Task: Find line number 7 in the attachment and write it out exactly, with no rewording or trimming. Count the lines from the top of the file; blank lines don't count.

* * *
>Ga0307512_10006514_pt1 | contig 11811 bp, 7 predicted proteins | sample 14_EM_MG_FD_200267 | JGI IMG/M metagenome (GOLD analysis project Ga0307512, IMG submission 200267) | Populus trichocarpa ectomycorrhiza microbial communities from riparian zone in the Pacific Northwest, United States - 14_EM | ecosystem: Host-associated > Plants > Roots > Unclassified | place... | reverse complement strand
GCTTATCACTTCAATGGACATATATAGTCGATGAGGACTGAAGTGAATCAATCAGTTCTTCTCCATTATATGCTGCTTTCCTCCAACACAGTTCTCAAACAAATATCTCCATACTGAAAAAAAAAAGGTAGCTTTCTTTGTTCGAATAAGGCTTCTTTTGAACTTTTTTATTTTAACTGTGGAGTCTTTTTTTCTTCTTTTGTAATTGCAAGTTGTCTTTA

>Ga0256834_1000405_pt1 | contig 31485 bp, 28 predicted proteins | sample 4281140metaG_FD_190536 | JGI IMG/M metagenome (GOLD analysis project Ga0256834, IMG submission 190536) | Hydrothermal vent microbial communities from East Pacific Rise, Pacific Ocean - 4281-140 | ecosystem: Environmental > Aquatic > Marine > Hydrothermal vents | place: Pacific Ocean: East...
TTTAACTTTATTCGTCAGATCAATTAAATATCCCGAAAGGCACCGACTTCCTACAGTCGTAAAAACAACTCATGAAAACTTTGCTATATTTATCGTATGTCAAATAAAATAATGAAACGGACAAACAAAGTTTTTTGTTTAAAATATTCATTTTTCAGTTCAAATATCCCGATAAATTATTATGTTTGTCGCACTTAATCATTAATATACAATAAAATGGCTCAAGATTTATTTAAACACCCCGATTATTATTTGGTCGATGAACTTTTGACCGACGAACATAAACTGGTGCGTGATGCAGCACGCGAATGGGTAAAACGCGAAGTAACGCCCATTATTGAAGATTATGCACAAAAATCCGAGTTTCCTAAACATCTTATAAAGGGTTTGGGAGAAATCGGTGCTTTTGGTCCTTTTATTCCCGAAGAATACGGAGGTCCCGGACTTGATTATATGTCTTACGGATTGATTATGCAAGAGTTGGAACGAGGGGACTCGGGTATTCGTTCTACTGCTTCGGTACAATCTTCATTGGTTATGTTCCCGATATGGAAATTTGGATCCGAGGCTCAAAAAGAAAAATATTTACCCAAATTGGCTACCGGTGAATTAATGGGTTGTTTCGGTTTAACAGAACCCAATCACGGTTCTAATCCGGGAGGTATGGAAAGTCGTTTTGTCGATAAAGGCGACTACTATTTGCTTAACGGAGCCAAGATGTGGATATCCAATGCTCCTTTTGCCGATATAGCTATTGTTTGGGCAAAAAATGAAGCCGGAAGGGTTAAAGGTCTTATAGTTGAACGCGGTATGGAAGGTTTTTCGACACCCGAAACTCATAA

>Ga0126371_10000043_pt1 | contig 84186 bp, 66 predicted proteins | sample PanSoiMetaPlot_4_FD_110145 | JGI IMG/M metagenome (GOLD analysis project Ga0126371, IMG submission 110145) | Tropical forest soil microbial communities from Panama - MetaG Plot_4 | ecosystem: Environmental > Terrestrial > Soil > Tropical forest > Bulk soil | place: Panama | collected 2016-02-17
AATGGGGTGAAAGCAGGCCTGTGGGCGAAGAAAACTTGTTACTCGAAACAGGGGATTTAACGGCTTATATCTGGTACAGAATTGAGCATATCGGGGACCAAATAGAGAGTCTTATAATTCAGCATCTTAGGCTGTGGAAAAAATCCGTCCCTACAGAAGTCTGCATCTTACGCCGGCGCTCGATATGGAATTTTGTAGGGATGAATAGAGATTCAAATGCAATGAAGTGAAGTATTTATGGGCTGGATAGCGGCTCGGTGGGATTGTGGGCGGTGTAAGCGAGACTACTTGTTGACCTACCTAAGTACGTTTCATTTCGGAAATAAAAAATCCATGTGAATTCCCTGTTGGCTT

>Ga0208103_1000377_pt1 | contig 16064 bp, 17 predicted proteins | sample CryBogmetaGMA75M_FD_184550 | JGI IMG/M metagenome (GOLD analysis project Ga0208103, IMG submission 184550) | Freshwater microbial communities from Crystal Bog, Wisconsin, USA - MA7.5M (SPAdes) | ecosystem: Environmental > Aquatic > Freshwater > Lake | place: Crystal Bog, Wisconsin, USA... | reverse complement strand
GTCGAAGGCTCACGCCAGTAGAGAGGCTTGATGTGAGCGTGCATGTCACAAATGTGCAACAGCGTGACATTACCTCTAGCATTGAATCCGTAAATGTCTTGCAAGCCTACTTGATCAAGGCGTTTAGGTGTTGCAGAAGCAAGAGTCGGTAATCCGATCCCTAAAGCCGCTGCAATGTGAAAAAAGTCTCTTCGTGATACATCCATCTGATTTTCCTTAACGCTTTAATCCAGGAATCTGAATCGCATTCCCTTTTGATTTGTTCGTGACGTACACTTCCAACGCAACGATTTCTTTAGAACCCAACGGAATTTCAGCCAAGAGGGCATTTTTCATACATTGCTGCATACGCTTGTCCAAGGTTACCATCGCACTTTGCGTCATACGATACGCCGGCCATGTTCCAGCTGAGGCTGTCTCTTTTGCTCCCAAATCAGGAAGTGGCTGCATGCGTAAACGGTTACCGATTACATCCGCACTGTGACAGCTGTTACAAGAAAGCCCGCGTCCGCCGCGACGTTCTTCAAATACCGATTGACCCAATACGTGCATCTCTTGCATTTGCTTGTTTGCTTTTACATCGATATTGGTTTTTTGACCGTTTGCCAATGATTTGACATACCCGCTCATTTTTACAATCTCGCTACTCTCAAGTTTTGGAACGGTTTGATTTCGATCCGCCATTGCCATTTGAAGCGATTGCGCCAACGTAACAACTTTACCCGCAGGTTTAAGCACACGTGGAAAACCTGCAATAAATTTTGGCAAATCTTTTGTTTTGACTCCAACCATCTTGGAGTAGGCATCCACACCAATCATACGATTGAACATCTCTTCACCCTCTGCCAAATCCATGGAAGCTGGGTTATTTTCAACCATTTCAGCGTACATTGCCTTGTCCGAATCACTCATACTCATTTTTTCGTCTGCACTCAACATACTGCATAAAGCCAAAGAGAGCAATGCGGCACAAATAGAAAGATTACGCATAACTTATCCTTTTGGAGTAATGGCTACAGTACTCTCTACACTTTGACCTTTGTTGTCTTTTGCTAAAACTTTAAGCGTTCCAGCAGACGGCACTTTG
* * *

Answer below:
>Ga0208103_1000377_pt1 | contig 16064 bp, 17 predicted proteins | sample CryBogmetaGMA75M_FD_184550 | JGI IMG/M metagenome (GOLD analysis project Ga0208103, IMG submission 184550) | Freshwater microbial communities from Crystal Bog, Wisconsin, USA - MA7.5M (SPAdes) | ecosystem: Environmental > Aquatic > Freshwater > Lake | place: Crystal Bog, Wisconsin, USA... | reverse complement strand